'Six Feet High': Goa Film Bazaar

Courtesy of Kazhcha Film Forum
A first feature brushes true poetry

In the aftermath of a disastrous flood in the Himalayas, a man compulsively searches for the woman he left behind

Set against the devastating natural disaster of the floods and landslides that wreaked destruction in northern India last year, Six Feet High (Oraalppokkam) is not a disaster film per se but an inner journey to self-knowledge. In place of spectacular natural catastrophe scenes, it runs on painful feelings that eventually blossom into poetry. And while this crowd-funded first film from Kerala has an emotional realism that is easy to connect with, it leaves quite a bit to think about once the drama is over. A man’s incautious break with his girlfriend and her subsequent disappearance lead to something more than a simple missing person tale, a story that is both touchingly human and eerily metaphysical.

Even though debuting writer-director Sanal Kumar Sasidharan bites off a lot here and the ending suffers from some wheel-spinning, the story remains original and intriguing.  Festivals should be particularly interested in this Indian indie, which took home the Fipresci and NETPAC awards for the best Malayalam language film at the recent Kerala Film Festival.

Just as the original title (which could also be translated Six Feet Deep) refers both to the depth of water and to the height of something solid, the love story begins with familiar concreteness before veering into profundity.  Mahendran (Prakash Bare) and Maya (Meena Kandasamy) are two literary types from southern India who have been living together for five years. Their relationship is a comfy open marriage, at least for him, but her barbed comments about his latest girlfriend make it clear there’s trouble in paradise. They break up in the first scene: she takes the car, he gets the apartment.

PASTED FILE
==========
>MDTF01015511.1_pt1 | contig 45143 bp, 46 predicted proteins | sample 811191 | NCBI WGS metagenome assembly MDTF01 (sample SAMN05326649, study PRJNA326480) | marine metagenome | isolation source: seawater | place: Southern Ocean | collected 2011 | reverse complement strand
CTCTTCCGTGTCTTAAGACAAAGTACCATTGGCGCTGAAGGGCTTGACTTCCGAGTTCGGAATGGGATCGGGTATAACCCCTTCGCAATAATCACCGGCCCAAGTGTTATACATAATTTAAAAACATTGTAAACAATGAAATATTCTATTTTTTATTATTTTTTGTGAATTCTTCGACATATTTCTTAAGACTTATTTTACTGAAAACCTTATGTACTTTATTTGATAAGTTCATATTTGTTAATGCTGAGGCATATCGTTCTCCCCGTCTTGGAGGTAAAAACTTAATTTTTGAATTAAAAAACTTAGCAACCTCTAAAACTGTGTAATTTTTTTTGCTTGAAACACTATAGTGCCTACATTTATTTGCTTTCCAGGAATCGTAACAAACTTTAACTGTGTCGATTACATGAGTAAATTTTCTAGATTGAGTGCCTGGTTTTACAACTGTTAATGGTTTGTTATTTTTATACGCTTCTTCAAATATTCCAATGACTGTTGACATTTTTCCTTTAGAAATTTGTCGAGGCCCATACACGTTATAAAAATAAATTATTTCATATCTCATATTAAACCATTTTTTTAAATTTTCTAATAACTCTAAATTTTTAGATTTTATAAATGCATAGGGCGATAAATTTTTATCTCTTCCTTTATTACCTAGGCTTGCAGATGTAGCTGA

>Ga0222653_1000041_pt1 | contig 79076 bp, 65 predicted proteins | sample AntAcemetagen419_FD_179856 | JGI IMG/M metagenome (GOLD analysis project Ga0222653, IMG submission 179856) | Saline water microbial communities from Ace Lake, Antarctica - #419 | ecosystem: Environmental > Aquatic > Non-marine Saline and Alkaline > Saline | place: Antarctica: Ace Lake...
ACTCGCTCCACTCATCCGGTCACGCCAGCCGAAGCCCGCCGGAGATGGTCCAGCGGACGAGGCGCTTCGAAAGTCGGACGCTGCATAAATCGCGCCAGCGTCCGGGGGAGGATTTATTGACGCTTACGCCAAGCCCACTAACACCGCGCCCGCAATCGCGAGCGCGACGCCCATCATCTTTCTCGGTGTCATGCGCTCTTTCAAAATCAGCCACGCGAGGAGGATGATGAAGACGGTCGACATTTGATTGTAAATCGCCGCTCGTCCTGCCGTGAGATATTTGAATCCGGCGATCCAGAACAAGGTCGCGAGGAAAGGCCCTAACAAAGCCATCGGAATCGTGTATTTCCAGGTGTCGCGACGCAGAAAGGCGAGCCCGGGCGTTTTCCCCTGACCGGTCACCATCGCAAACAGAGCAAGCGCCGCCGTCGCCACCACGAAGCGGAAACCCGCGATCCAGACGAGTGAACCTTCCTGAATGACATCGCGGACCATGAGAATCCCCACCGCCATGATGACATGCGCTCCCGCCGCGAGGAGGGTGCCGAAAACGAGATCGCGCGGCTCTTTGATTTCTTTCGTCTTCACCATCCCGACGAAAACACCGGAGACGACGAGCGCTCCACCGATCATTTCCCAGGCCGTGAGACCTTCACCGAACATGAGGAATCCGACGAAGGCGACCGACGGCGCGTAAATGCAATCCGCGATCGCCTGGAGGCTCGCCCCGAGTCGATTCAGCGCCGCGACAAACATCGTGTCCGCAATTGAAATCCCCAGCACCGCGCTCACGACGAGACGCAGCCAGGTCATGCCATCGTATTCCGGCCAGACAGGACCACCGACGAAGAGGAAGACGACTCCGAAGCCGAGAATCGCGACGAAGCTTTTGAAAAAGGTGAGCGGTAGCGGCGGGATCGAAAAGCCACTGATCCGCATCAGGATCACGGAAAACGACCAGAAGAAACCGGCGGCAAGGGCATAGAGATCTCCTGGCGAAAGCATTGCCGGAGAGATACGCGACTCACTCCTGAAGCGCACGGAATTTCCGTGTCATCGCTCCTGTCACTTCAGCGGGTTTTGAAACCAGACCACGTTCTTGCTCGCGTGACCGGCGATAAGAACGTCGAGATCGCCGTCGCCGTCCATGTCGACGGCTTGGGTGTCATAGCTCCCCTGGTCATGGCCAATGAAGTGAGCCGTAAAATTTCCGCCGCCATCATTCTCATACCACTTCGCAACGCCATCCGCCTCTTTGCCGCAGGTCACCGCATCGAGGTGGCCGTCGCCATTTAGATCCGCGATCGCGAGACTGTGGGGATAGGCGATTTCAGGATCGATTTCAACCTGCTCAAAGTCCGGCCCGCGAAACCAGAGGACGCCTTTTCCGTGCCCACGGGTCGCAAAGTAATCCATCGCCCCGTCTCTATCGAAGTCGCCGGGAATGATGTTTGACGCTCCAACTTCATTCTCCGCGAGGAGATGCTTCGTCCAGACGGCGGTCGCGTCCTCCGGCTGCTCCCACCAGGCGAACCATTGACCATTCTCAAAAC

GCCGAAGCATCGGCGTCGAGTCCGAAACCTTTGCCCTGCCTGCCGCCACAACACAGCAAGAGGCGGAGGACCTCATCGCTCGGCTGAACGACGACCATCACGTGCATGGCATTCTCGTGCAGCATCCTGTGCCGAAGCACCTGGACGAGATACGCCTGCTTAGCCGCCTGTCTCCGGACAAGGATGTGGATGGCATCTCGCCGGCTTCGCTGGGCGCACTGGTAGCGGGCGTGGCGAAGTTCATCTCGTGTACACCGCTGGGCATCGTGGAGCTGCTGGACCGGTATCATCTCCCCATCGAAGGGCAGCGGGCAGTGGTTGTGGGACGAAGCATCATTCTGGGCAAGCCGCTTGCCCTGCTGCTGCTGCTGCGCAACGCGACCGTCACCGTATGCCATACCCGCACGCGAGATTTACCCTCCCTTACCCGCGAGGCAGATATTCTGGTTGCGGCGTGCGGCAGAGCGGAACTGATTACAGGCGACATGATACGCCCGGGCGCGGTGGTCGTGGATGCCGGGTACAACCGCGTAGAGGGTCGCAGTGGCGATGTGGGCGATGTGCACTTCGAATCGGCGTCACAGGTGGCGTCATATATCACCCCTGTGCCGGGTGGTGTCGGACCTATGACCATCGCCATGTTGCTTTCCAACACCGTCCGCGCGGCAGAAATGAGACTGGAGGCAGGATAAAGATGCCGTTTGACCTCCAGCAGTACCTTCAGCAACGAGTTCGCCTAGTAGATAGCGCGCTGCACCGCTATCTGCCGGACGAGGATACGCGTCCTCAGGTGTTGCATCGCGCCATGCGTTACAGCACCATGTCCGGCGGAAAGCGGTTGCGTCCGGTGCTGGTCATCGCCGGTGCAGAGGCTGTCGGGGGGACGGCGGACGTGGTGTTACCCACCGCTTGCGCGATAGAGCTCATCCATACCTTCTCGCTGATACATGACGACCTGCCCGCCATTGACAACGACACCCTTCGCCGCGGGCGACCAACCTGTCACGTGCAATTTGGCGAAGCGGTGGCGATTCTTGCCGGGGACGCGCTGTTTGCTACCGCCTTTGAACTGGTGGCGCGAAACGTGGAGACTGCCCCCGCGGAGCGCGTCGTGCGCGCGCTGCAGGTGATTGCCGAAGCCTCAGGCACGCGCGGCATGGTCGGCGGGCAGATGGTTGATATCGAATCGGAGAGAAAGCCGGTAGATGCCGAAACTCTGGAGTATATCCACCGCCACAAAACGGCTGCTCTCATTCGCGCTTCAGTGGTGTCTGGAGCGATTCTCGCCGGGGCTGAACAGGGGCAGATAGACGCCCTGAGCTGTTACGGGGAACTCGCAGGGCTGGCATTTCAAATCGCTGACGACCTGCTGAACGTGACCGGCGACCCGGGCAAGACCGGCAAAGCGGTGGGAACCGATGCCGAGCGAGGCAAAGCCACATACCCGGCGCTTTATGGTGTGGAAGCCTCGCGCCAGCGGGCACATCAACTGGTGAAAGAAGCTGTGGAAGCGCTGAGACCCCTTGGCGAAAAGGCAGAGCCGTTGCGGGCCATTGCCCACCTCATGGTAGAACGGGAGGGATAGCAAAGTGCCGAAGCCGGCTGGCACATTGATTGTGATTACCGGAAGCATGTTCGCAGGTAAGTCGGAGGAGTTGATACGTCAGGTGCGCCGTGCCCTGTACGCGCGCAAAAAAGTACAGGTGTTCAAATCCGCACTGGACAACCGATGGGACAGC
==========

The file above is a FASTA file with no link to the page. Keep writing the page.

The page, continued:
The focus shifts to Mahendran as he wades through a series of hot ladies and alcohol-fueled one night stands. When the fun abates, he misses Maya. Right after he deletes her number from his phone, she calls him from Kedarnath in the high Himalayas – a relaxed, friendly chat that visibly deights him. But the next day floods devastate her area and she’s no longer reachable.

The determined realism of the early scenes creates a bond with these witty, likable people even as the atmosphere grows increasingly tense. Mahendran’s prickly way of asserting his right to sexual freedom makes him unpleasant but not unredeemable, and the audience will be rooting for the couple’s reconciliation, perhaps after a dramatic rescue in the mountains. But that is not this film.

The second half heads into deeper territory as Mahendran borrows a jeep and drives north to higher ground. His search for Maya takes place in an eerie, post-disaster stillness, which cinematographer Indrajith captures in chilling yet oddly peaceful images of the debris-strewn Ganges at Rishikesh and deep snowfalls wreathing smashed homes in the mountains. As his search continues, the narrative falls away along with his ego. One only wishes that the wandering sadhus and mysterious coincidences came together with more of a click, as the final scenes fail to connect.

Playing the uncommitted philosophy teacher forced to question his very existence, Malayalam actor Bare creates an anxious, self-deceiving but always believable hero, while non-pro Kandasamy (a poet and activist from Chennai) makes a dignified, smart-talking female lead whose feelings are wholly contemporary. Though the film was evidently shot on a budget, its range of locations from the tropics to the Himalayas and some astonishingly beautiful landscapes open it up visually.

Production company: Kazhcha Film Forum in association with NIV Art and Cultural Society
Cast:
Prakash Bare, Meena Kandasami, Venkitesh Ramakrishnan, Shalini Joe, Thanmaya Manoj, Blessy Silvaster
Director, Screenwriter: Sanal Kumar Sasidharan
Executive producer: Derrick Sebastian
Director of photography: Indrajith
Production designer: Murukan
Editor: Appu N Bhattathiri
Music: Basil Joseph

No rating, 99 minutes

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